Gordon Minhinnick, ‘In the Groove,’ New Zealand Herald, 4 September 1952, p. 10 (© New Zealand Herald).
Gordon Minhinnick, ‘In the Groove,’ New Zealand Herald, 4 September 1952, p. 10 (© New Zealand Herald).

As some of you may know I have co-edited with Dr Nicolas Pillai (Birmingham City University) a special collection of peer-reviewed research articles for The Comics Grid: Journal of Comics Scholarship.

Brilliant Corners: Approaches to Jazz and Comics aims to find meeting points between the disciplines of jazz studies and comics studies.

Over the last forty years, the fields of jazz studies and comic studies have gained currency within the academy and have been enriched by interdisciplinary approaches. The New Jazz Studies has invigorated the discipline beyond its musicological roots, while Comics Studies has thrived in the digital age.

The call for papers for this special collection was published on 30 July 2015 and the deadline for submissions was 15 January 2016. The articles in this collection have been published in the order in which they were ready for publication (i.e. not as a ‘bulk’ or single issue).

Yesterday we published a new addition to the collection:


New Zealand Jazz Concerts, the Use and Abuse of Grand Pianos, and One Cartoonist’s Response, by jazz historian Aleisha Ward.


Political, social, and cultural controversies are the main fodder of staff cartoonists at newspapers. From the serious to the silly, newspaper cartoonists are expected to comment on whatever happens to be in the news cycle on any day. This commentary creates both ephemera and historical evidence of events and their effects on society. This article investigates an incident at a jazz concert in Auckland in 1952 at which the musicians were charged with abusing the new Steinway grand piano and the following controversy about the jazz musicians’ use of town hall facilities. From this incident New Zealand Herald cartoonist Gordon Minhinnick responded with a cartoon and a comic strip about the debate. By examining Minhinnick’s contributions via the lens of cultural history we can apprehend the shape of this dispute (politically and culturally), how it impacted Auckland society, and also gain a sense about how jazz was perceived by society at large at that time. We can also see how Minhinnick used the debate to illustrate other important political issues facing Auckland at the time.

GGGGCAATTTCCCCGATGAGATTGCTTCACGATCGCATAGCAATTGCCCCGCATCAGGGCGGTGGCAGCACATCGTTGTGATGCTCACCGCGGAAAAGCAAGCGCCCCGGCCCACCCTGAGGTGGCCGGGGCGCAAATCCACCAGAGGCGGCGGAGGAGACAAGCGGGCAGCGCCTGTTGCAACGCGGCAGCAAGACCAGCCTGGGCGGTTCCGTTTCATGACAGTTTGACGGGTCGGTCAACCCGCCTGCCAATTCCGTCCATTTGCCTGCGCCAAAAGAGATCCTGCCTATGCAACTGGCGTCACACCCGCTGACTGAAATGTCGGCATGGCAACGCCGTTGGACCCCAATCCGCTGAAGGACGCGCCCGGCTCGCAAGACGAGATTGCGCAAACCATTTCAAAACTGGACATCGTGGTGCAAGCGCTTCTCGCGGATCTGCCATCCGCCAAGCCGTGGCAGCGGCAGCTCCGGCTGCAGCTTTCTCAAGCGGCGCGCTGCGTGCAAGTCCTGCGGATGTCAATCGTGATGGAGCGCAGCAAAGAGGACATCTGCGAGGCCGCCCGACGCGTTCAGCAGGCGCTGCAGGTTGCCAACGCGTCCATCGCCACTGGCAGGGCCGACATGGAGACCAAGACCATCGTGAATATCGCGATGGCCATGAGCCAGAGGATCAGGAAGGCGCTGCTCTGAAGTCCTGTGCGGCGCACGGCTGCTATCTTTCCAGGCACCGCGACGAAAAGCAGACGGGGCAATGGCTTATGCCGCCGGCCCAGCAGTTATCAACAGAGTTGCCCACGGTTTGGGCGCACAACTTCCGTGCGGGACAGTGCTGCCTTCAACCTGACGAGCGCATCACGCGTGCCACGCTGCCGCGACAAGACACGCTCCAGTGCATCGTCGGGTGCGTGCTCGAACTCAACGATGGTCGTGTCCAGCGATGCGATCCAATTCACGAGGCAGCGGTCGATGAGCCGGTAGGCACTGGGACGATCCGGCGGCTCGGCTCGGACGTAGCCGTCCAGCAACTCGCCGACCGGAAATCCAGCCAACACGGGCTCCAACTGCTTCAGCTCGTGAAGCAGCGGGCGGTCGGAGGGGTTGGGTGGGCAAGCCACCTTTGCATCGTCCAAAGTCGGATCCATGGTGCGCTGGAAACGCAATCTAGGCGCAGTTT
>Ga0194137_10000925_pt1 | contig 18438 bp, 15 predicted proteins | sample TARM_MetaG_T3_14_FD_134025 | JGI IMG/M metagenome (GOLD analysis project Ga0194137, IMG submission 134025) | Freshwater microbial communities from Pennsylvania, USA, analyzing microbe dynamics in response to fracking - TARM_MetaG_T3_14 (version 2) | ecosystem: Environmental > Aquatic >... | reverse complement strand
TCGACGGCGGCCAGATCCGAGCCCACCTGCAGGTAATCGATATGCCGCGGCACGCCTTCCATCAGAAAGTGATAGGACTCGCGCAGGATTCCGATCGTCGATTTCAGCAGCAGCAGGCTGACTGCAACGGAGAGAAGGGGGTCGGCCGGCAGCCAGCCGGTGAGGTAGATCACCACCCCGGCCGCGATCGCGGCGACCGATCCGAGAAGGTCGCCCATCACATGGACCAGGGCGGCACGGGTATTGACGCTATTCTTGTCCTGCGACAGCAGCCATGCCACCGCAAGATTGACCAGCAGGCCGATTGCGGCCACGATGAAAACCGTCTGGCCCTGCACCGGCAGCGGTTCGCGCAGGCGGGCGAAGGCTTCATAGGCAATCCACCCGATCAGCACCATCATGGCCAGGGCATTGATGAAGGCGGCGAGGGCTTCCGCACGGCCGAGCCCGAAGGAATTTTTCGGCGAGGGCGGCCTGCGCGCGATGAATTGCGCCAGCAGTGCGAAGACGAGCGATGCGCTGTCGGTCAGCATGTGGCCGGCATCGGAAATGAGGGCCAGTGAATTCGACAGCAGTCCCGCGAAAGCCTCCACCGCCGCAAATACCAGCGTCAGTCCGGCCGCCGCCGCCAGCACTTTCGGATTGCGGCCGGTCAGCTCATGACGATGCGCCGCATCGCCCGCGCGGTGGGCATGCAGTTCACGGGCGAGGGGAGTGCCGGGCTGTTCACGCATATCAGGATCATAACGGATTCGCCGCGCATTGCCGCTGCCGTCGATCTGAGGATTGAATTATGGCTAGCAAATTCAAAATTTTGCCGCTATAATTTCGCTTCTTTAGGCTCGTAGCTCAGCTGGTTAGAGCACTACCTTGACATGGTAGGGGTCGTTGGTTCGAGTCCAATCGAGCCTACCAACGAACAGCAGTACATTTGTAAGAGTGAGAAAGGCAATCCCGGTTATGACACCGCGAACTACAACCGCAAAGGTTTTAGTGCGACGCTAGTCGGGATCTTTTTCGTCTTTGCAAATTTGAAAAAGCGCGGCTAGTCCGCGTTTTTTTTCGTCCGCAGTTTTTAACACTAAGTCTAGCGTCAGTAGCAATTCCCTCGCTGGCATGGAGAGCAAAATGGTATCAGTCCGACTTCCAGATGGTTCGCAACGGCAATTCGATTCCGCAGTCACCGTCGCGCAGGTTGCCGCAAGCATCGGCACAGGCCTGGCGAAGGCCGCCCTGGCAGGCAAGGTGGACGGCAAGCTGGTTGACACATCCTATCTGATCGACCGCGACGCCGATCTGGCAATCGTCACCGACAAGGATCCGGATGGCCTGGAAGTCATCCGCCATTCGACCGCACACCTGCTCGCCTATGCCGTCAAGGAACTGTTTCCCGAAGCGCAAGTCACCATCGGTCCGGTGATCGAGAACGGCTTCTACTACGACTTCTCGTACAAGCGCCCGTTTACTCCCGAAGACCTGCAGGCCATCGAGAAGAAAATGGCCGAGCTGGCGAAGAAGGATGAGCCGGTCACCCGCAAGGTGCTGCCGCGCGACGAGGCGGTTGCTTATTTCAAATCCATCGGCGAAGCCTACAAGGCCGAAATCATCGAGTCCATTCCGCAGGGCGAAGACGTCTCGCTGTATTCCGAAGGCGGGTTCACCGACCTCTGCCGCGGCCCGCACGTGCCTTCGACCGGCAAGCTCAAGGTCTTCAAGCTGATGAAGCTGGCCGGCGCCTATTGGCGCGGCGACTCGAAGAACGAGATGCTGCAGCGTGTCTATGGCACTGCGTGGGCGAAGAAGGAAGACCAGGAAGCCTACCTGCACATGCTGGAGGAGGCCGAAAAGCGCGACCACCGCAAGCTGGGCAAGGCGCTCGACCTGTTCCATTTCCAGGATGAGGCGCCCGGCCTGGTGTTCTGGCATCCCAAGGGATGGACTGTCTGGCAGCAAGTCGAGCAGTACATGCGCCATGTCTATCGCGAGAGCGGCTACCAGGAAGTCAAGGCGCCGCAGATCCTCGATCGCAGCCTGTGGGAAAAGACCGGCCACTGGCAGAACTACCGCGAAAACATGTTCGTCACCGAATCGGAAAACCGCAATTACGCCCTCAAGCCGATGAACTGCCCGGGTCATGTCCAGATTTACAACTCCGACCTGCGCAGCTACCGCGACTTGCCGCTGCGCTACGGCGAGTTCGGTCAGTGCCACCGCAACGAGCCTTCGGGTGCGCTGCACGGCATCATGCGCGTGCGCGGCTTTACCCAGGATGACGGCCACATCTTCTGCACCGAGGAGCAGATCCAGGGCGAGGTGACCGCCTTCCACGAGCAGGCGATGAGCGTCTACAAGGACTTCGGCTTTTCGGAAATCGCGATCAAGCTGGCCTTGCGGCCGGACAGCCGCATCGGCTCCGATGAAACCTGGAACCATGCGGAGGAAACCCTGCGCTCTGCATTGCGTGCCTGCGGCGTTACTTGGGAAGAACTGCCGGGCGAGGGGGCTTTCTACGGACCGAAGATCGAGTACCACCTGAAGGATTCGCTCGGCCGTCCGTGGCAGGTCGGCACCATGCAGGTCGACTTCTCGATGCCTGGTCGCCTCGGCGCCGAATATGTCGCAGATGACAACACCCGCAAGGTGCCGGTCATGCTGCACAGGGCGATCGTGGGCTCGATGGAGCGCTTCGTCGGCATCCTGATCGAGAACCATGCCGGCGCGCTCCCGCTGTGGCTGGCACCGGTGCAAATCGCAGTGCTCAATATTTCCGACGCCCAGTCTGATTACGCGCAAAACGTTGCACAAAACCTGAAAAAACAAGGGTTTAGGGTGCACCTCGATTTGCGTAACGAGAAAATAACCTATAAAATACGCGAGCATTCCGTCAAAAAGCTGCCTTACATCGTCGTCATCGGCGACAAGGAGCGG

Keywords: history,  jazz,  jazz concert,  New Zealand,  politics 

How to Cite: Ward, A., (2016). New Zealand Jazz Concerts, the Use and Abuse of Grand Pianos, and One Cartoonist’s Response. The Comics Grid: Journal of Comics Scholarship. 6, p.10. DOI: http://doi.org/10.16995/cg.75

Published: 23 August 2016.

Copyright: © 2016 Aleisha Ward. This is a peer reviewed open-access article distributed under the terms of the Creative Commons Attribution 4.0 International License (CC BY 4.0), which permits unrestricted use, distribution, and reproduction in any medium, provided the original author and source are credited. See http://creativecommons.org/licenses/by/4.0/. Third-party content is included in the article for research and educational purposes only under Academic Fair Dealing/Fair Use. Unless otherwise stated all third-party content is copyright its original owners; all images of and references to characters and comic art presented on the article or the site(s) are ©, ® or ™ their respective owners.

Even though this particular collection is now closed to new submissions, The Comics Grid: Journal of Comics Scholarship receives submissions on an ongoing basis. More information at http://www.comicsgrid.com/about/submissions/.

The Comics Grid: Journal of Comics Scholarship is a peer-reviewed open access journal published by the Open Library of Humanities [OLH]. Unlike many open-access publishers, the OLH does not charge any author fees. This does not mean that we do not have costs. Instead, our costs are paid by an international library consortium.

If your institution is not currently supporting the platform, we request that you ask your librarian to sign up. The OLH is extremely cost effective and is a not-for-profit charity. However, while we cannot function without financial support and we encourage universities to sign up, institutional commitment is not required to publish with us.

This update reshares information originally published on this post at The Comics Grid‘s blog.